σ w2                                               (4)
                    + 10 ⋅ log10 ( N1 N 2 )

The frequency residual can be estimated by finding the peak of FFT output that is larger than
a threshold. If the peak does not exceed the threshold, SNR of X τˆ ,0 (k ) can be improved by
non-coherent integration in the frequency domain. The SNR of the final frequency residual
estimator is given by

      SNRYτˆ = SNR Xτˆ + 10 ⋅ log10 ( N 3 )
                ⎛     π − 1 snrXτˆ         1             1           1          1                      ⎞
                ⎜         ⋅ (e 4   ⋅ [(1 + snrXτˆ ) I 0 ( snrXτˆ ) + snrXτˆ I1 ( snrXτˆ )] − 1) 2      ⎟                          (5)
               −⎜      2                   2             4           2          4                      ⎟
                ⎜               π − 1 snrXτˆ        1              1          1           1            ⎟
                ⎜ snrXτˆ + 2 − ⋅ (e 4        ⋅ [(1 + snrXτˆ ) I 0 ( snrXτˆ ) + snrXτˆ I1 ( snrXτˆ )]) ⎟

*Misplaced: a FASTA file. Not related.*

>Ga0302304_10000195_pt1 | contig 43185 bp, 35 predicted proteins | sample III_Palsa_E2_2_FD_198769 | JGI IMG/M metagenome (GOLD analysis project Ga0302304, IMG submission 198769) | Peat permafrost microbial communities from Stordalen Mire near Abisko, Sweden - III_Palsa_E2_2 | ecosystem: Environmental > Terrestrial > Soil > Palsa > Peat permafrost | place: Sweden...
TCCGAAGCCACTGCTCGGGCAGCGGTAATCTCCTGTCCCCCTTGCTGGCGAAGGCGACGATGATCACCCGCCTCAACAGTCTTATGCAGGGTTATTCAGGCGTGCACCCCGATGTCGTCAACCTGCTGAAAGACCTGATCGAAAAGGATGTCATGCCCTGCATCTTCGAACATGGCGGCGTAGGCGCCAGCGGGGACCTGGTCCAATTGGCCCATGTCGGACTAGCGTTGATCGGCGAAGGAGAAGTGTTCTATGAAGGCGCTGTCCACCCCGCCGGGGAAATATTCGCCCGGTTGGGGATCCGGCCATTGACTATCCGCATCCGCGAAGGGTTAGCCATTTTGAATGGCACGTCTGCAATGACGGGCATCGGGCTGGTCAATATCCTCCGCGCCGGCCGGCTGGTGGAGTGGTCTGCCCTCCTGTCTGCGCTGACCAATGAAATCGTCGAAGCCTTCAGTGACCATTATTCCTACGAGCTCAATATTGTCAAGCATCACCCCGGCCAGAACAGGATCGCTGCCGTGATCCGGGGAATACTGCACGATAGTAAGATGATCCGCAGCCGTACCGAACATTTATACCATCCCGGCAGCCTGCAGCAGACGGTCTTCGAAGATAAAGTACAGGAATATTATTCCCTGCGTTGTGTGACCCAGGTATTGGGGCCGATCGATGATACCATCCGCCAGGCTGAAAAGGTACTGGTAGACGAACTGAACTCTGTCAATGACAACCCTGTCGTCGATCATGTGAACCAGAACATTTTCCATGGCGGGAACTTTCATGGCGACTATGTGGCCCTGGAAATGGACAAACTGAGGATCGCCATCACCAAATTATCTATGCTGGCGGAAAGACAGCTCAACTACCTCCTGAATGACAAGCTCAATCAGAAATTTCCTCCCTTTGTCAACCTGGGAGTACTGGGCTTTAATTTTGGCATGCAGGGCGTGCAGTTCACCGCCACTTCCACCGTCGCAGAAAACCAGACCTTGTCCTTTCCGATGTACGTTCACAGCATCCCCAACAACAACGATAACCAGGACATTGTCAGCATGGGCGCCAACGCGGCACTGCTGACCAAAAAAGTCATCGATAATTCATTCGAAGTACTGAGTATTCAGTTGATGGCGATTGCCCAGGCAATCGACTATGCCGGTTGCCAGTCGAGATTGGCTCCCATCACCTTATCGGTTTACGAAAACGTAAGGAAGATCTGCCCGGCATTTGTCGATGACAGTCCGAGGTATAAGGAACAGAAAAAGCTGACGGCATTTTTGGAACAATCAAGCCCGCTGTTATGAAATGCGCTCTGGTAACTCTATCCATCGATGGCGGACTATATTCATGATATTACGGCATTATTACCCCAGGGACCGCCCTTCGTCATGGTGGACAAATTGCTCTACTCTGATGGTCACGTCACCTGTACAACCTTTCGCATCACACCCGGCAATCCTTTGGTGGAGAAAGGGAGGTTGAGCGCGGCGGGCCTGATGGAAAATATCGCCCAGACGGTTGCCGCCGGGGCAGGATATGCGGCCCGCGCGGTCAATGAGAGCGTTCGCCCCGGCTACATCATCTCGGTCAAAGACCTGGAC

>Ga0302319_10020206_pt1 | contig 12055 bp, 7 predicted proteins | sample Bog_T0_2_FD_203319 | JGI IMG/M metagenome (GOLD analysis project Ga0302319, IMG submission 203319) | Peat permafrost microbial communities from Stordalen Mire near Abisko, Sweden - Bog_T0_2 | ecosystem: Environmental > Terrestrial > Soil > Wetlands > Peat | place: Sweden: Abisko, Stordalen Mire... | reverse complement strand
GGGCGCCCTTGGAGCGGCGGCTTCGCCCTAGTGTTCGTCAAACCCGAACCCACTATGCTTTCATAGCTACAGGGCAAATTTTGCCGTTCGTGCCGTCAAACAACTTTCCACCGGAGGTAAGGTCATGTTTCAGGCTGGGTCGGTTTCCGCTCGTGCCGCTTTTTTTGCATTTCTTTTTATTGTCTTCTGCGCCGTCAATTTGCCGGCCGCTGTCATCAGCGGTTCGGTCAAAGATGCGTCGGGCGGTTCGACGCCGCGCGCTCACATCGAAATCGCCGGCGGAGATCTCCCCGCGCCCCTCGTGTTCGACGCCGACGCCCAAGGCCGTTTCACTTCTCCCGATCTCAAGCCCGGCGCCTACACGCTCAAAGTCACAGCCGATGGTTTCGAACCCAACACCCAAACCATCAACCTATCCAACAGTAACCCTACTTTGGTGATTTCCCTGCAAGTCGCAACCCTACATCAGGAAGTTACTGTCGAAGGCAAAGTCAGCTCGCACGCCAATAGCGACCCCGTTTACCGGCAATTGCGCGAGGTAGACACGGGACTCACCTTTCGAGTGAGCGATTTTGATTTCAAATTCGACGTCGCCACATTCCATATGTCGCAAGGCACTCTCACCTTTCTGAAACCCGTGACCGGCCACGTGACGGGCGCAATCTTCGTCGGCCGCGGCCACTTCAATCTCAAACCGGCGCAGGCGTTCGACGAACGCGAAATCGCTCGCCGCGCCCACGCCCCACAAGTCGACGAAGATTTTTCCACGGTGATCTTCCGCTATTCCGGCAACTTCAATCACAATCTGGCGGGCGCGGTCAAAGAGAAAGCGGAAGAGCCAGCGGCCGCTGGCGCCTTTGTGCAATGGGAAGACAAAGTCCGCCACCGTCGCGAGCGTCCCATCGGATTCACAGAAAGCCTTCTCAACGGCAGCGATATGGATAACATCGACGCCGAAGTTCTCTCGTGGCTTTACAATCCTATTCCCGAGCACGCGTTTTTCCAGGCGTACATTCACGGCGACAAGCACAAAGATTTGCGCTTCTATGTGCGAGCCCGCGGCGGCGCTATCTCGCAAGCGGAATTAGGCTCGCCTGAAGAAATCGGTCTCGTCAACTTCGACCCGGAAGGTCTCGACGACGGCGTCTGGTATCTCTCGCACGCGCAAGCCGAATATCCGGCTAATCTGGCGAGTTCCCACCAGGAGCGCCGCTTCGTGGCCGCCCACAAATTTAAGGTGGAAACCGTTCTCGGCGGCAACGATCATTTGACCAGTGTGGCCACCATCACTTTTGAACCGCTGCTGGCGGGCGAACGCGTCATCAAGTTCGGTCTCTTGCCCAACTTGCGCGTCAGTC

⎝                2                  2              4          2           4            ⎠ dB

where snrXτˆ = 10
                     SNR X τˆ / 10
                                     . In Eq. (5), the second term in the right side is a non-coherent integration
gain in the frequency domain and the third term is a non-coherent loss induced by SNRXτˆ . It is found
that the non-coherent integration loss is increased exponentially as the SNR of FFT output
becomes smaller. In order to minimize the integration loss, therefore, the SNR of FFT output in
Eq. (4) should become large by improving the frequency resolution in FFT processing if other
factors are fixed.

2.2 Performance of the Frequency Residual Estimator